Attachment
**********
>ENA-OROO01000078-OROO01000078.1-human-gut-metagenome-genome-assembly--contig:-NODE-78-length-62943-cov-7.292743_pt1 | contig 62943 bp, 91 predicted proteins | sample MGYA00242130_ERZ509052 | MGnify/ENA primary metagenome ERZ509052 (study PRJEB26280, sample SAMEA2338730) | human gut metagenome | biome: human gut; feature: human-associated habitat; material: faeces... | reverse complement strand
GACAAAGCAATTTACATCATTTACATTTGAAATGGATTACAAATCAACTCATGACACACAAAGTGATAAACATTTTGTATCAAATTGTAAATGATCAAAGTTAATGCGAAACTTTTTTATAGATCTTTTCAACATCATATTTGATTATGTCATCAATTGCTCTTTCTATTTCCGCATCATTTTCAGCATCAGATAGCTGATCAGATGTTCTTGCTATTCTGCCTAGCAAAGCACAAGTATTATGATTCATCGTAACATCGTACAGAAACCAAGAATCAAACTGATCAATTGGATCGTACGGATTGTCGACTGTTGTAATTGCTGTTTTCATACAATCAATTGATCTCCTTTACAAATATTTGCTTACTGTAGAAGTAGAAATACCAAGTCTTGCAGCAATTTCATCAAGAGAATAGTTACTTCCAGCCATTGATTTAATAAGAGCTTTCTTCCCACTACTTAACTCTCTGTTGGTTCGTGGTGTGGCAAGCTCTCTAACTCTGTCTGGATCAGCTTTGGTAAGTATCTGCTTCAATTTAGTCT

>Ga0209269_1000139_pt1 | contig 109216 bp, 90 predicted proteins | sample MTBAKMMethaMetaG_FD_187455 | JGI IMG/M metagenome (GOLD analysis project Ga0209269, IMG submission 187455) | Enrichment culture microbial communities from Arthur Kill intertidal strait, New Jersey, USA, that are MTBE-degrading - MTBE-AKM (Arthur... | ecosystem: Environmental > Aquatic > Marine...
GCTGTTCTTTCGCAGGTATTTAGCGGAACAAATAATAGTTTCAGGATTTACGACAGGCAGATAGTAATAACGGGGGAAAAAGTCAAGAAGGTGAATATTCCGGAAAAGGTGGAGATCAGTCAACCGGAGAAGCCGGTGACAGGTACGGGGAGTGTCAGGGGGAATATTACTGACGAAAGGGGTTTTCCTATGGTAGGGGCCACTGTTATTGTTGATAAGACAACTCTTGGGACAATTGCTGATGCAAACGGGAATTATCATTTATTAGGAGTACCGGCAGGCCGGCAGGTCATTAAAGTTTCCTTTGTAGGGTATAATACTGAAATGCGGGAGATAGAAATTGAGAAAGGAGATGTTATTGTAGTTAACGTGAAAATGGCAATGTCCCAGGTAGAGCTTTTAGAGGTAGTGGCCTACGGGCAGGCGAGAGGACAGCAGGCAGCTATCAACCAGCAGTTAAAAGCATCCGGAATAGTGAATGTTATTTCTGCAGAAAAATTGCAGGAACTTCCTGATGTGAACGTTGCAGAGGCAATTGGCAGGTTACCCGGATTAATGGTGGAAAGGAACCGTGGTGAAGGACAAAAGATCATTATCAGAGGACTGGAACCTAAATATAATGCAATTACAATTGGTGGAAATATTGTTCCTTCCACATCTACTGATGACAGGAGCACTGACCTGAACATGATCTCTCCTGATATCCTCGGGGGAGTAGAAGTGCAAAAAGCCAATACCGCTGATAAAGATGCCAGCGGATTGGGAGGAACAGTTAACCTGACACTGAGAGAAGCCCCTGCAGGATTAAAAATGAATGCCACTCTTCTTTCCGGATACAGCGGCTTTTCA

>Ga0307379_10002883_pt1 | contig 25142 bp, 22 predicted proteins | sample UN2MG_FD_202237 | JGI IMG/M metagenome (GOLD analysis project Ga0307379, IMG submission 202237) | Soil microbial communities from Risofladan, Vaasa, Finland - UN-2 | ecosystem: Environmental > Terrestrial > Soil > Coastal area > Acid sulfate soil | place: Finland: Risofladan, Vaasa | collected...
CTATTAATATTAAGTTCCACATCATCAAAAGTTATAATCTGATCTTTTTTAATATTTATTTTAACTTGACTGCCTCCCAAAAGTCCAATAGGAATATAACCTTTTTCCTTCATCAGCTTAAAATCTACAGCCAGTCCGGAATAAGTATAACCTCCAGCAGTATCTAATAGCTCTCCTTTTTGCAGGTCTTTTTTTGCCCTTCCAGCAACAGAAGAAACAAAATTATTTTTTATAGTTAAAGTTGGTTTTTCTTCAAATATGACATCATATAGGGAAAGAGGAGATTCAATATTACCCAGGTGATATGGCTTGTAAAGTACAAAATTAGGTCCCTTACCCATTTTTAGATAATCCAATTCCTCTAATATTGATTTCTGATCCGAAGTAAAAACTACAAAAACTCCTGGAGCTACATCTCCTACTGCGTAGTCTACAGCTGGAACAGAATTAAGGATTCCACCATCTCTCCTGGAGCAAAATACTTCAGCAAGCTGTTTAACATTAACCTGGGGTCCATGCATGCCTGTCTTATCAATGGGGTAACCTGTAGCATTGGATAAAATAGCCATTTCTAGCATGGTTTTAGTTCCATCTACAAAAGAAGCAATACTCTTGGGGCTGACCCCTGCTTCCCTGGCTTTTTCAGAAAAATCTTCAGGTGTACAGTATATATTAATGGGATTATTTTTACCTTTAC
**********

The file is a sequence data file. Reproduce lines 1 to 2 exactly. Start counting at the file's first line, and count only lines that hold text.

>ENA-OROO01000078-OROO01000078.1-human-gut-metagenome-genome-assembly--contig:-NODE-78-length-62943-cov-7.292743_pt1 | contig 62943 bp, 91 predicted proteins | sample MGYA00242130_ERZ509052 | MGnify/ENA primary metagenome ERZ509052 (study PRJEB26280, sample SAMEA2338730) | human gut metagenome | biome: human gut; feature: human-associated habitat; material: faeces... | reverse complement strand
GACAAAGCAATTTACATCATTTACATTTGAAATGGATTACAAATCAACTCATGACACACAAAGTGATAAACATTTTGTATCAAATTGTAAATGATCAAAGTTAATGCGAAACTTTTTTATAGATCTTTTCAACATCATATTTGATTATGTCATCAATTGCTCTTTCTATTTCCGCATCATTTTCAGCATCAGATAGCTGATCAGATGTTCTTGCTATTCTGCCTAGCAAAGCACAAGTATTATGATTCATCGTAACATCGTACAGAAACCAAGAATCAAACTGATCAATTGGATCGTACGGATTGTCGACTGTTGTAATTGCTGTTTTCATACAATCAATTGATCTCCTTTACAAATATTTGCTTACTGTAGAAGTAGAAATACCAAGTCTTGCAGCAATTTCATCAAGAGAATAGTTACTTCCAGCCATTGATTTAATAAGAGCTTTCTTCCCACTACTTAACTCTCTGTTGGTTCGTGGTGTGGCAAGCTCTCTAACTCTGTCTGGATCAGCTTTGGTAAGTATCTGCTTCAATTTAGTCT